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|Title:||The origins of the motor car in Britain, 1769-1881.|
|Authors:||Nicholson, T. R. (Timothy Robin)|
|Presented at:||University of Leicester|
|Abstract:||The motor car in Britain today is part of the furniture: an integral end unavoidable part of our daily lives. Yet its earliest beginnings in the age of steam - from the first private self-propelled vehicles to the immediate precursors of the modem motor car - have never until now been investigated in depth. Nor, among the slabs of narrative end technical specification that have passed for early motoring history, have the how and the why of events been fully explained. In the course of this, the first such study, some major half-truths and over-simplifications that have become received dogma are revealed in their true, more complex guise. Among them is the tale that the steam vehicles of the l830 were driven off the roads by organised hostility on the part of the coaching end turnpike interests. Propagandists found it convenient to create such distortions in order; to excuse ignorance, incompetence and blind self-seeking; since then they have brome articles of faith. Most bizarre, perhaps, is the revelation that it was the leaders of the self-propelled vehicle interests who themselves recommended the adoption of that later-execrated symbol of official tyranny, the red flag. If it is to make sense, the story of the motor car cannot be isolated from the general context of the world that gave birth to it. Stage coach economics, highway administration, the horse in society, and the Parliamentary, social end technological vicissitudes of such apparently unrelated machines as the steam coach, the railway train and the traction engine all touched the embryo motor car more or less closely. Among the incidental rewards of a necessarily vide-ranging approach is the tale, never told before of the ex-convict who imported English steam coaches into Australia; and the truth - at last - about road locomotives in the Crimean War. It is a story of failure, but unless it is told, the victory of the petrol motor car, which was just around the comer, cannot be understood. Indeed, with all its ramifications the story of the Victorian motor car, few in numbers though it was, must to a significant degree is the story of Victorian Britain.|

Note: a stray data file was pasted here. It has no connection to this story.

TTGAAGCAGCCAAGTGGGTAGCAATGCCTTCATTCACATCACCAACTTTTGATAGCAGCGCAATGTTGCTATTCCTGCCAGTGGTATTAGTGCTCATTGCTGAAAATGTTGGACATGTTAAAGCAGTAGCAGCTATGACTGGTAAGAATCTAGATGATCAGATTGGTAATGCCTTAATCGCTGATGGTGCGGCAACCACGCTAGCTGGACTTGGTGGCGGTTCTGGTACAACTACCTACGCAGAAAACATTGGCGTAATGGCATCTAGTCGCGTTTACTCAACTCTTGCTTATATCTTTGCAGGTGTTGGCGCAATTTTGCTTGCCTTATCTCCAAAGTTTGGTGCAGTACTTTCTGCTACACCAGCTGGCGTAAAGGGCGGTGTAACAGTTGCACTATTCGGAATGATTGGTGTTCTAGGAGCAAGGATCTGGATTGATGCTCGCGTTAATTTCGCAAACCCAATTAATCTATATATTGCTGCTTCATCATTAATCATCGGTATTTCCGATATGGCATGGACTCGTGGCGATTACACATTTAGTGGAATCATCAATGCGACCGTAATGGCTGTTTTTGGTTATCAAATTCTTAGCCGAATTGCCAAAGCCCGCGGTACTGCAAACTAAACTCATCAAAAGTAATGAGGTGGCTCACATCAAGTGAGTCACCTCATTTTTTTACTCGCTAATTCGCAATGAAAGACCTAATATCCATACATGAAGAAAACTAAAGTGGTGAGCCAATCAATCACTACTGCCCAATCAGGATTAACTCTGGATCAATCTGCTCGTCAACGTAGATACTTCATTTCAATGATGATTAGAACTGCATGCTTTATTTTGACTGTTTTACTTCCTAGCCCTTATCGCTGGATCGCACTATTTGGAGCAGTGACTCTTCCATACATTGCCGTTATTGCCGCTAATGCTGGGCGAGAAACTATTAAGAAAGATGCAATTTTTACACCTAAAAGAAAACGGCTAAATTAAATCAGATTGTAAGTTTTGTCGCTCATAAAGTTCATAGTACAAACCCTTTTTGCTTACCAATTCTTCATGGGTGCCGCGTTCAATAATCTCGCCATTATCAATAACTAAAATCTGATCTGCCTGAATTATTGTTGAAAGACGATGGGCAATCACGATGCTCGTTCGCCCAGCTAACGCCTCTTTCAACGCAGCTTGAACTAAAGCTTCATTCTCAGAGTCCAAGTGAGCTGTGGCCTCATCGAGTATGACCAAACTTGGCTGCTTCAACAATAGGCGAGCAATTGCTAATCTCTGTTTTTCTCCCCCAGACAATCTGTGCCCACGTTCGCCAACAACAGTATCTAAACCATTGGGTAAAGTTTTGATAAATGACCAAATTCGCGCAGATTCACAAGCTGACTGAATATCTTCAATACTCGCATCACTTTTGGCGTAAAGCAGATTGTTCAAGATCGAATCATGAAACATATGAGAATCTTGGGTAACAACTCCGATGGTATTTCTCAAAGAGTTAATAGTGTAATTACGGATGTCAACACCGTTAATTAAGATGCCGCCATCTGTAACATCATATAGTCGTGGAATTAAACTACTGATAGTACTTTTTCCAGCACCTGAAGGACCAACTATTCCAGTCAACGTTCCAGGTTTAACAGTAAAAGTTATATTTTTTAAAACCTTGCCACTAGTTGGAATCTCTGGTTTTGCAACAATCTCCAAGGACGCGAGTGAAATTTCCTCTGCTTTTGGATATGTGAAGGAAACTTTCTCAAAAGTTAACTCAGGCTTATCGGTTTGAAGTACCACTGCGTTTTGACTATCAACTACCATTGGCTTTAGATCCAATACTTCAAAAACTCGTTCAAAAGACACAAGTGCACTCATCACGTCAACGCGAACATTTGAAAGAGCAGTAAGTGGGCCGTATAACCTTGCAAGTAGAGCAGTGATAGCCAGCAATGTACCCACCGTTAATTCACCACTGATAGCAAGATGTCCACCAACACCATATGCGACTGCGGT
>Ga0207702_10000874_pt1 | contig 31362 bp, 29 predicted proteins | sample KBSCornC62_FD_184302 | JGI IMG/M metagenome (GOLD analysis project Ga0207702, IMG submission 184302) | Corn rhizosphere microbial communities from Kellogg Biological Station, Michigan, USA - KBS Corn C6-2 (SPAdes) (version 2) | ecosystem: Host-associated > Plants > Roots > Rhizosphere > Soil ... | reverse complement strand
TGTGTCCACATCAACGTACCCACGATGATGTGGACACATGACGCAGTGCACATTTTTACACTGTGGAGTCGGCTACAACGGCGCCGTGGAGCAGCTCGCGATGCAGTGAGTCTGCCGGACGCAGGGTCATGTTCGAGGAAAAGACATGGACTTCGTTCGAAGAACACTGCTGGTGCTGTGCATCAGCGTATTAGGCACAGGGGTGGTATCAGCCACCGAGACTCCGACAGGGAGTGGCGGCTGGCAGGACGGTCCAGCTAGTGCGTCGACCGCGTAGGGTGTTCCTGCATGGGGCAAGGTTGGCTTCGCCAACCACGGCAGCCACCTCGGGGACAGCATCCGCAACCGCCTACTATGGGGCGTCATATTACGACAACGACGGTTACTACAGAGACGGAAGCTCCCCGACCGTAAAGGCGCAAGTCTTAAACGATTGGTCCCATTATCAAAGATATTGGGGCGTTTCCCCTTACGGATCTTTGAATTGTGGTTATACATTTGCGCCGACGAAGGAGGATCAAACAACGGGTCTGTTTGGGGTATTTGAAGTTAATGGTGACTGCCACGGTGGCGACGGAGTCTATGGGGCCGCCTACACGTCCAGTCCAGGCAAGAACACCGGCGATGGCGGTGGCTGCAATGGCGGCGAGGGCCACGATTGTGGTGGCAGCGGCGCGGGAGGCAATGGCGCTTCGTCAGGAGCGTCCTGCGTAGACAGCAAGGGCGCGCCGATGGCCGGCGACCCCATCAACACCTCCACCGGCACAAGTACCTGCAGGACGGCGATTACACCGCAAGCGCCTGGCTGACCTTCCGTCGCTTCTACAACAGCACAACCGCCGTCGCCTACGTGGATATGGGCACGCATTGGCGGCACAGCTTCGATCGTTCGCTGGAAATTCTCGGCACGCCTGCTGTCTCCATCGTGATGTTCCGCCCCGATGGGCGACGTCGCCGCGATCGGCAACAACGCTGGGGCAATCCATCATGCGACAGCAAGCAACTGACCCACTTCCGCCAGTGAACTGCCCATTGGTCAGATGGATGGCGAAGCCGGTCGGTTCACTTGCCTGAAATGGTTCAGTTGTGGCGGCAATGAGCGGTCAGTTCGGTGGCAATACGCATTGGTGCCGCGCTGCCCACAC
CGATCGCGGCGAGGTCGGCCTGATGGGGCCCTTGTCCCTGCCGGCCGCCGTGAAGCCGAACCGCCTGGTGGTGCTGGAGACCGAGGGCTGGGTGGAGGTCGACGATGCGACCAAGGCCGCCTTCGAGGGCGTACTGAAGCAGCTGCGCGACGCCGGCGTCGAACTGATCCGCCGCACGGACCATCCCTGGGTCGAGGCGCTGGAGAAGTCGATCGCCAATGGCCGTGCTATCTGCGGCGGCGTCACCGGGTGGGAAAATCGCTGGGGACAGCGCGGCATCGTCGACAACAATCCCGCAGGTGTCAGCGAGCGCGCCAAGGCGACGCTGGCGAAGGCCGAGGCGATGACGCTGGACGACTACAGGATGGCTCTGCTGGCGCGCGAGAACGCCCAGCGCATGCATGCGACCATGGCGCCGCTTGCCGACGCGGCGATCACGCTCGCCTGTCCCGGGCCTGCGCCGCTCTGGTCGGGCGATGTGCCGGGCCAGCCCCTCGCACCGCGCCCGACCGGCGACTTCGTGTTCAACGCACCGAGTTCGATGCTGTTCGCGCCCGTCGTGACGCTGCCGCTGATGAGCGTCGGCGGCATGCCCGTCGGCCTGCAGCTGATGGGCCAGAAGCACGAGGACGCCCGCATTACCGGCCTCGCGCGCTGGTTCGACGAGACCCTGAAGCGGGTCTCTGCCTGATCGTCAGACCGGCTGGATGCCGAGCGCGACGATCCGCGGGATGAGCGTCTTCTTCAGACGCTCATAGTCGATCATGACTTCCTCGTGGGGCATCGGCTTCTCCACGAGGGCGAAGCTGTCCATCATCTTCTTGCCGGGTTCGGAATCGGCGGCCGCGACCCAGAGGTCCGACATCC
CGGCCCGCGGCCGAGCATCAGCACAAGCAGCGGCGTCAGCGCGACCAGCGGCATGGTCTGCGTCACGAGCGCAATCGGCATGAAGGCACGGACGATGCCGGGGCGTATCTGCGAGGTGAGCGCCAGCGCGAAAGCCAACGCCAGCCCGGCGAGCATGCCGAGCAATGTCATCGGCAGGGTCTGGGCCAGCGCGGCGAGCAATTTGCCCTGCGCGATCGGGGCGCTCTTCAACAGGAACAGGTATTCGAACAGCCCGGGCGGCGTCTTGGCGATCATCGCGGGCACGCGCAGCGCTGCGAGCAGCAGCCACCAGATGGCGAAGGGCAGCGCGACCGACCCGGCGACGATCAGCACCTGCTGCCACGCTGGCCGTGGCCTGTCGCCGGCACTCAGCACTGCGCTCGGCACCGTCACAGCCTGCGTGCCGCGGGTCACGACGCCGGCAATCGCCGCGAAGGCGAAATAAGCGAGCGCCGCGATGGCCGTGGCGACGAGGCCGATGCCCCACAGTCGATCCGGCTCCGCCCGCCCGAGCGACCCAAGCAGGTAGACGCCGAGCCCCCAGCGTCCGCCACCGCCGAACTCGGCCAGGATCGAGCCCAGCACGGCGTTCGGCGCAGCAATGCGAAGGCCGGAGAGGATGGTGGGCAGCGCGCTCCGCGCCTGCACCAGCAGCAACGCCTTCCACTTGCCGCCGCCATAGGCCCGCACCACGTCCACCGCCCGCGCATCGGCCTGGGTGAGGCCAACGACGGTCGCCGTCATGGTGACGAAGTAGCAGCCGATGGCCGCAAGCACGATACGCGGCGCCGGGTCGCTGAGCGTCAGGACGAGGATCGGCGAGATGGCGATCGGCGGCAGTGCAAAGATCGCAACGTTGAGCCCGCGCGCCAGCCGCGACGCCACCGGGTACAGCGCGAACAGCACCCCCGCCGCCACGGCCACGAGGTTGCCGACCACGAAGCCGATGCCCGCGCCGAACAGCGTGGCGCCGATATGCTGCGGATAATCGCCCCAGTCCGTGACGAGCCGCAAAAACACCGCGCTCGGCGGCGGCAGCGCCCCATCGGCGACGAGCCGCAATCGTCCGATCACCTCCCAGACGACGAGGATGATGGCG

|Rights:||Copyright © the author. All rights reserved.|
|Appears in Collections:||Theses, School of Historical Studies|
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